PDA is a type of autism. Children diagnosed with PDA are autistic; they are not naughty but they 'can't help won't'. This phrase is a perfect way of describing how difficult they find it to comply with everyday demands, even those that may bring them joy (such as 'put your shoes on, we're off to Disney').

The first port of call for anyone who thinks they recognise signs of PDA, in either their own children or those they teach at school, should be The PDA Society. Please check out their website at

For further views on last night's programme, please try these blogs by other writers with experience of PDA too. Don't judge until you have lived it yourself.

Did you watch the show yourself? What did you think? Any thoughts on that certain individual and her madness?!

Post Comment Love
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Wednesday, 13 May 2015

This is our PDA story (week 13): Born Naughty?

Welcome to week 13 of 'This is our PDA story'. 
So here is a different kind of entry to the series this week. I'm hoping I'm not too late to tell you all about the television programme which is due to be aired on Channel 4 tonight.

It's called 'Born Naughty?', it's on Thursday evening at 8pm and you can check it out on their website

Of course the title brings with it much controversy. The programmes in this series being aired by Channel 4 are intended to show the viewers families who are living with children with challenging behaviour, and to see if the behaviour is caused by their environment, living conditions and parenting, or whether the children really can't help it. 

The first programme from what I understand, tells the story of nine year old Honey who has waved knives at her parents and threatened her classmates. Sadly I have heard many stories of children like this, shocking as it may sound. Many of these children should probably be diagnosed with PDA (Pathological Demand Avoidance), but sadly so few health professionals have heard of this condition which is a particular type of autism.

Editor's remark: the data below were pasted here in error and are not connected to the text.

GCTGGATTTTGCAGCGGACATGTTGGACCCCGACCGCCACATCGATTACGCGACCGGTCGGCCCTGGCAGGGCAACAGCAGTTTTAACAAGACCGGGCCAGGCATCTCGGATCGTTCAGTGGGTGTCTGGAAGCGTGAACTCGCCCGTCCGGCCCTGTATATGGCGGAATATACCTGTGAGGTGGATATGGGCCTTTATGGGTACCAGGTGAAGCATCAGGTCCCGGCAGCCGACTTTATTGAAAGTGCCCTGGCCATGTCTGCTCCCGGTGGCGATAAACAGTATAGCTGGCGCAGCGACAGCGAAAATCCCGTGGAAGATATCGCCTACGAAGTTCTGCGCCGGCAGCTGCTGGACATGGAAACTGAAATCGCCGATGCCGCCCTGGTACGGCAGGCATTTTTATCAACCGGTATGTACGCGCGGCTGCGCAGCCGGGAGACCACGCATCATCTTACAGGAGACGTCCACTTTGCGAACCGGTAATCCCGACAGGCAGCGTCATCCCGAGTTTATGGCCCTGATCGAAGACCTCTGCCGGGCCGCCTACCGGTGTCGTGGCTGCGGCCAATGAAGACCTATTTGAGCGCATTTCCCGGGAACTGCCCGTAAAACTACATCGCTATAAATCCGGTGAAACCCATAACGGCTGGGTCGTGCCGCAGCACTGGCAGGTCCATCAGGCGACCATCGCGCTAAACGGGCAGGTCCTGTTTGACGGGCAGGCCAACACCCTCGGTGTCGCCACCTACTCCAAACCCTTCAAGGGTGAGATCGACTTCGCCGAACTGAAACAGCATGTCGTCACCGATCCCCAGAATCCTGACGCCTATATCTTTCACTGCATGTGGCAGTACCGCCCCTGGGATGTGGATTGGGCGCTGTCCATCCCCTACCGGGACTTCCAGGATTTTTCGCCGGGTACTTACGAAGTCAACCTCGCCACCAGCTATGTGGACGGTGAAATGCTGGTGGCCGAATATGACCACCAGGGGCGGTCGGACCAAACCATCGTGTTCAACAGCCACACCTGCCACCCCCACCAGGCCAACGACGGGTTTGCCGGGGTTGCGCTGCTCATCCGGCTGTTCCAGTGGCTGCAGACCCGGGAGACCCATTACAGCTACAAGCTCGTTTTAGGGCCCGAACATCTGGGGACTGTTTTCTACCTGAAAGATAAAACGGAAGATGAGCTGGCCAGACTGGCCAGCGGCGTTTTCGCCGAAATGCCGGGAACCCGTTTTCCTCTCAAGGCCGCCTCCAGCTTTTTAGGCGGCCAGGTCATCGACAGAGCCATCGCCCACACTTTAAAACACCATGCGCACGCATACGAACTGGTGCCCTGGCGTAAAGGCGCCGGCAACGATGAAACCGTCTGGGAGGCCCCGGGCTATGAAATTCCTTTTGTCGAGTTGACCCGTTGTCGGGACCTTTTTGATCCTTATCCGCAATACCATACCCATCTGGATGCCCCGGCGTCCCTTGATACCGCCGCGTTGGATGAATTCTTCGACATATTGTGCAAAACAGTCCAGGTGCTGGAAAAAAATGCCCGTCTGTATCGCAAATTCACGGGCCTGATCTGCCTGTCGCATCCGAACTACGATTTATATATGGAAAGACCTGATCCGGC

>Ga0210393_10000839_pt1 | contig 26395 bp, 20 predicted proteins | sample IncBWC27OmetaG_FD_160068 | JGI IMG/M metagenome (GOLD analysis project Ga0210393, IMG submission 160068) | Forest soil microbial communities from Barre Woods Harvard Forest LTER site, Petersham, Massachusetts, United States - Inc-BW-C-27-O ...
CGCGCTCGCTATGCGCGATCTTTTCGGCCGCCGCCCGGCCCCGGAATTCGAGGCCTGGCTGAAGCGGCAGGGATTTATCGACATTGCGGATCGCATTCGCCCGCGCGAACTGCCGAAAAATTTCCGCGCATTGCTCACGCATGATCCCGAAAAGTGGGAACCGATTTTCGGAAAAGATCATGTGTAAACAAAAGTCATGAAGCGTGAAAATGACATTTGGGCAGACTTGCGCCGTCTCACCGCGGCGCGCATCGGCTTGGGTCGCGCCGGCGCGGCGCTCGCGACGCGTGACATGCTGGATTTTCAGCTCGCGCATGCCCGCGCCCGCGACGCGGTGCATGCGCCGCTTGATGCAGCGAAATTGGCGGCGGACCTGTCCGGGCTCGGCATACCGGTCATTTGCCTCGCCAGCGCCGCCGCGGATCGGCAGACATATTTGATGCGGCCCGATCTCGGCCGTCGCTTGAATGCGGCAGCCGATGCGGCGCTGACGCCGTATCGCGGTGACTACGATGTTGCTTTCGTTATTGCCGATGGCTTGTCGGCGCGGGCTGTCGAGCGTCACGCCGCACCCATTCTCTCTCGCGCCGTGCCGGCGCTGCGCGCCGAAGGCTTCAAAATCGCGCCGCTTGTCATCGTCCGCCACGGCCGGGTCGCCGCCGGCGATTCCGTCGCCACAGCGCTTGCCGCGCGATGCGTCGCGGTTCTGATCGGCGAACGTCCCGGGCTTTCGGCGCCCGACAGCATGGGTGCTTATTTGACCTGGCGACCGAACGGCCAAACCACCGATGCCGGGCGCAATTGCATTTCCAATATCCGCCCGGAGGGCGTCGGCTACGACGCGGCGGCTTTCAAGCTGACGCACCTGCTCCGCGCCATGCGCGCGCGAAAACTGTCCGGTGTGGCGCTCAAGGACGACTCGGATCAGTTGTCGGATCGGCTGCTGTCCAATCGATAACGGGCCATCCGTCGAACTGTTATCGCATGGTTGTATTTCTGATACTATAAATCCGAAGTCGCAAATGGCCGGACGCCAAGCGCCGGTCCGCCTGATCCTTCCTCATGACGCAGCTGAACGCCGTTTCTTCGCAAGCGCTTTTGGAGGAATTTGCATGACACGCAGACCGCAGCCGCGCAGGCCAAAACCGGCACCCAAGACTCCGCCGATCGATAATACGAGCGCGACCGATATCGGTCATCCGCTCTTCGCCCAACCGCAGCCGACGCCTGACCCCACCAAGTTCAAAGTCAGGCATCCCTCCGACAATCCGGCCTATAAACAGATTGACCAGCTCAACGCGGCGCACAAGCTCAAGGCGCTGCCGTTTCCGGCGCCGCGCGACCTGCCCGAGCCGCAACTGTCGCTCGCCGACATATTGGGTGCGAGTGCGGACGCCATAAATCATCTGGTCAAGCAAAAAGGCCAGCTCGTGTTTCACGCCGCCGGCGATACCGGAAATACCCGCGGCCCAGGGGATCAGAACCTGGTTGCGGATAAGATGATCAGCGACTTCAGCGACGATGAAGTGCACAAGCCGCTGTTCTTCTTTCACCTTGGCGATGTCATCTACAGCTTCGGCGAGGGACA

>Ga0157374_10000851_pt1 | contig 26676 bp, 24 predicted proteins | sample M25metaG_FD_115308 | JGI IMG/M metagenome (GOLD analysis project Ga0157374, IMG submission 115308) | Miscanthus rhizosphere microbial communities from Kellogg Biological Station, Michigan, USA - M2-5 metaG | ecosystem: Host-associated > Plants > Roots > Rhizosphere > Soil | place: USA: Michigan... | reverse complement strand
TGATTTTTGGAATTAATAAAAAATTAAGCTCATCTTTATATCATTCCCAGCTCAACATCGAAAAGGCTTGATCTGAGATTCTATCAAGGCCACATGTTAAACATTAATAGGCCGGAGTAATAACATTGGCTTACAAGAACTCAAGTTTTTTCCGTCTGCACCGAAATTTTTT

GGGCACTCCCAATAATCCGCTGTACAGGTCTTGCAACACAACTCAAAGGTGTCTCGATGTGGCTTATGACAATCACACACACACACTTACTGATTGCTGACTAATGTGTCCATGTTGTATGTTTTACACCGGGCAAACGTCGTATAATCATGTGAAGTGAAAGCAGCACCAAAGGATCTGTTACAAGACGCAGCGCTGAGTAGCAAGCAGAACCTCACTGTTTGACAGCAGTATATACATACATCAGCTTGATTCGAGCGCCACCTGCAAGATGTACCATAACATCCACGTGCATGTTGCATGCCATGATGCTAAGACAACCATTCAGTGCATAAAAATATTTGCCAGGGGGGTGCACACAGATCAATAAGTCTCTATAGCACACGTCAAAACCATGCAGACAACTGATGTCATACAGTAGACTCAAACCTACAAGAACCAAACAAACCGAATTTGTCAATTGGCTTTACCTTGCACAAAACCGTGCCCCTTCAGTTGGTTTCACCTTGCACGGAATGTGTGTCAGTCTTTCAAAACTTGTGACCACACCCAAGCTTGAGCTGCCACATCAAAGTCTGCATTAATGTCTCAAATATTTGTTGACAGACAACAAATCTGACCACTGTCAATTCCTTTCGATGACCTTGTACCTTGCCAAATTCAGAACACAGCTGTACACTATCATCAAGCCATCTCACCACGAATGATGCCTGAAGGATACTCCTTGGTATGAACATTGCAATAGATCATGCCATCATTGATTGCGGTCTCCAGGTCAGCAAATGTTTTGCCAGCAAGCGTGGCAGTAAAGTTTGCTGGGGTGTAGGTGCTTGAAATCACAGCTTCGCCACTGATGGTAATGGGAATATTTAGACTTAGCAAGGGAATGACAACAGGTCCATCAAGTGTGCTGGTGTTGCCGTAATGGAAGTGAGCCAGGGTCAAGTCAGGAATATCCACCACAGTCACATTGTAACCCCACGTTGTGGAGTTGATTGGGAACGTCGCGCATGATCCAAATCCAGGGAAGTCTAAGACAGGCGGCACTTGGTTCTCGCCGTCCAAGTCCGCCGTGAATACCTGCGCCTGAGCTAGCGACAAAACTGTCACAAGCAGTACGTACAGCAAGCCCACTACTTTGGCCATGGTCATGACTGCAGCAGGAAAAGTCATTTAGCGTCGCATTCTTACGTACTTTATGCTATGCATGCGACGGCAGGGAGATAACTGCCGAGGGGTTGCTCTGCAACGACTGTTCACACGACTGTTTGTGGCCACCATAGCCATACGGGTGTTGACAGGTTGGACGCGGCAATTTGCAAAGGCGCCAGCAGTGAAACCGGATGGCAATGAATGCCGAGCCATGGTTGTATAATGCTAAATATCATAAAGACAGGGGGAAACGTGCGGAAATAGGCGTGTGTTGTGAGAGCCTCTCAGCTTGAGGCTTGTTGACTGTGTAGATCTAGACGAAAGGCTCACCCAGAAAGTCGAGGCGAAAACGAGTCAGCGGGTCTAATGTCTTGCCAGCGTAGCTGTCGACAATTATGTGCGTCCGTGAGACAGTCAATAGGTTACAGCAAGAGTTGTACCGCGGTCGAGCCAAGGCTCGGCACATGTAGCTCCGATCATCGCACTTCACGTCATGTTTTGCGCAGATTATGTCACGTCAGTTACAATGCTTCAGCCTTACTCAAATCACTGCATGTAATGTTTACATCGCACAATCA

It's very important to me to spread awareness and make sure families like this receive the right support. In most cases, that is not a question of imposing stricter routines and punishment, as you may believe if you have only ever had to parent in a traditional manner.

Sasha was born autistic. She was born with PDA. It is not the way that I parent which makes her like that. I can parent our older girl in the traditional manner and it works fine for her, but not for Sasha. 

I'm not saying I'm the perfect parent, or that I always get it right, and I'm sure there are times that I do 'give in' to Sasha too easily. There are also times when Sasha is naughty. She's not perfect either! I tried to do the traditional parenting with her, just as I had with our eldest. It didn't work, and it wasn't because I didn't try those methods for long enough. Believe me, my life would be much easier if I could follow those methods; I wouldn't choose to make life this difficult.

Of course I understand why other people don't 'get it' - they don't have to live with it. I'd hope that they could be more open-minded and realise that they don't have all the answers though, and that not every child needs a 'good smack'. I'm quite glad I won't be able to tune in to Twitter at home tonight, as I know how many judgemental comments there will be from those who don't understand and who aren't prepared to listen. Shame on them.

I would dearly love to see comments here on my blog from anyone who watches the show and who has questions or thoughts either way. It's a lot to take in - believe me, I know! 


PDA is one type of Autism Spectrum Disorder, ASD (now also called Autism Spectrum Condition, ASC). It may seem to be a 'relatively' new diagnosis, but it was actually first realised in the 1980s, over 30 years ago. There's more information about the history of PDA on the PDA Society's website.  

For lots more informationn, support and good strategies to follow for children with PDA, please do check out the main website:

Linking up with Let's Talk Mommy:

Let's Talk Mommy